THE SECOND GREAT ERA OF LACROSSE IN WINNIPEG
In the late '30's and '40's minor lacrosse lay dormant in Winnipeg and Manitoba for more than eight years until the arrival of Tom O'Brien from Brampton, Ontario. Tom. A long time lacrosse organizer in Ontario, believed that the nation sport of lacrosse could be returned to it position of prominence (in 1890's to 1920's Vince Leah described lacrosse as the king of sports in Winnipeg). During the period Sunday evening was reserved for lacrosse with crowds greater than 5000 cheered on their local team. These competitions often started with parades of the teams and their supporters marching down the street to the competition site- singing songs in support of the team and its star players.
This was not the situation witnessed by Tom O'Brien on his move to Winnipeg. He found a two team junior league and a floundering senior league, largely composed of the juvenile or junior aged players. O'Brien called a meeting of lacrosse enthusiast to revive the game in Winnipeg. Enthusiasm ran high at the meeting, with 10 community centers committing to operating 19 teams in the bantam, midget, juvenile, and junior categories.
A committee composed of Clark Simpson, Russell Ball, Dave Smith, Richard Gavita and Morris Mulvey was formed to search out various community clubs interested in adding lacrosse to their sports offerings. Members of this committee with a large number of volunteers traveled throughout Winnipeg delivering coach, player, and officials clinic.
With enthusiasm so high it was decided to meet again in 2 weeks time.
At the meeting O'Brien was elected president and Eric Abbott was chosen as secretary for the newly formed Greater Winnipeg Minor Lacrosse Association. The first task for O'Brien and Abbott was to gain support from the Canadian Lacrosse Association. After some intense negotiation the GWMLA received 20 dozen sticks and 4 sets of lacrosse goals. This overcame the biggest obstacle faced by the new organization- a lack of equipment. The GWLA also purchased another 9 dozen sticks and balls to be distributed to the community centers.
In 1944 the new association started play with 25 teams in three divisions. The bantam division was composed of Spartans and Excelsiors (North End), Lord Roberts, Elmwood Pats. Isaac Bock, Sir John Franklin, Border AC, Norwood, and Deer Lodge. The midget division had teams from Lord Roberts, West End Orioles, Isaac Brock, Norwood, Border AC, Deer Lodge, Sir John Franklin, and Elmwood Pats. The oldest age group, juvenile, was comprised Elmwood Terriers, Norwood, Isaac Brock, and West End Orioles. The Association grew to 20 clubs including CPAC, CUAC, Selkirk, St. Vital, and Fort Garry in the next three years. Most of the clubs that jumped on the lacrosse bandwagon had never offered the sport of lacrosse. These new lacrosse hot spots not only increased the number of youth playing the game, they became the launching pad for many new players that went on to represent Manitoba on the national stage. The game got bigger and better. The growth and quality of the game could be directly linked to players from the 1930's volunteering their skill and expertise as coached in foster the many new comers to the game.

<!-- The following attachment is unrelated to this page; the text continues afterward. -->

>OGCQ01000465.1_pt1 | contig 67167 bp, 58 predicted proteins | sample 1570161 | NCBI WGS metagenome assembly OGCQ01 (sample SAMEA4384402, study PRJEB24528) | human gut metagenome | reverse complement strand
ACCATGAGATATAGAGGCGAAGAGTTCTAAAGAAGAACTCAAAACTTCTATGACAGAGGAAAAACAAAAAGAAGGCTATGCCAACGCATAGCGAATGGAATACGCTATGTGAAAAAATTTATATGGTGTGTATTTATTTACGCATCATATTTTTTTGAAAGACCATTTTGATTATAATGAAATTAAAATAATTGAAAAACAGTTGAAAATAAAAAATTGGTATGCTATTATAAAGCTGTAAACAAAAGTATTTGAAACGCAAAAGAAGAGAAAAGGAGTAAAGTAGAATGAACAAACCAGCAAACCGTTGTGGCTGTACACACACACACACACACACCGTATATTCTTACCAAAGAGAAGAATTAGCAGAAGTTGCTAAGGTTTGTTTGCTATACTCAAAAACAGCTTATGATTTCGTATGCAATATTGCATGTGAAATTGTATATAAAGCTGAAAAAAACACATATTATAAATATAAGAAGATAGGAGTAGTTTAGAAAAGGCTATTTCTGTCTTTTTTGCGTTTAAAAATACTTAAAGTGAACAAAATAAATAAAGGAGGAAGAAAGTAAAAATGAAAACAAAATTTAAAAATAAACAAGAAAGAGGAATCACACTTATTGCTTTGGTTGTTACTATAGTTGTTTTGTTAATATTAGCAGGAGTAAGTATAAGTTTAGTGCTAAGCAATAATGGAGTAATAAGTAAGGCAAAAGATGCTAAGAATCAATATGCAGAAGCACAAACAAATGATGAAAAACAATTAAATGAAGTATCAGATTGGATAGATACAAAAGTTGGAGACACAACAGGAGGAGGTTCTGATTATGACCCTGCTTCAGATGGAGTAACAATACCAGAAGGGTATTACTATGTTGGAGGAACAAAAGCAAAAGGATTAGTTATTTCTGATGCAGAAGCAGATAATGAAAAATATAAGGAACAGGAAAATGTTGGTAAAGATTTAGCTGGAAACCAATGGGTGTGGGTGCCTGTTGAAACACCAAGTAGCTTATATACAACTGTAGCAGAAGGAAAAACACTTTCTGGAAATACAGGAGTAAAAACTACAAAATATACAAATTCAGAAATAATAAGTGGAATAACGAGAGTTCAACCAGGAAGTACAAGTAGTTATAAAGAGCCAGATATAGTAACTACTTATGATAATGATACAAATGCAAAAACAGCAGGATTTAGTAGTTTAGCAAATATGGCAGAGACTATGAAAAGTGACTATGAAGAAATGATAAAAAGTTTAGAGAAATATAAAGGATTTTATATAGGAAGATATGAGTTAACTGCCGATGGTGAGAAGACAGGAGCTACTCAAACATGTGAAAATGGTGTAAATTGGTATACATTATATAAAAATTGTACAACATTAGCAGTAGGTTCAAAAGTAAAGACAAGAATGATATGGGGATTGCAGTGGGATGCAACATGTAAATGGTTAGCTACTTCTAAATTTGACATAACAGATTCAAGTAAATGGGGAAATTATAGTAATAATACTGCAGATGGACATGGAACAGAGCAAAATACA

The success of this new minor system allowed O'Brien to negotiate Manitoba back into the Minto Cup Play downs. Within nine years, Manitoba was not just competitive in the Minto Cup play downs but winners of the Western Canadian Junior Championship in 1951 and the Eastern Canadian Junior Championships in 1954 (these teams will be featured in future articles). These teams were composed largely with players who started to play the game under the umbrella of the Winnipeg Minor Lacrosse Association.
The GWMLA operated successful until the mid-1950's. The popularity of the game out stripped its ability to develop coaches and officials to meet the number of players wanting to play lacrosse. The inability to coach and officiate the skills and finesse of the game was replaced by physical intimidation. Parents did not want their children playing this type of game. That being said the game thrived in three areas of the city: Elmwood, West End, and Deer Lodge. By the 1960's the game only remained in the Elmwood area.
It was not until the 1960's and 1970's that the game would boom again in Winnipeg.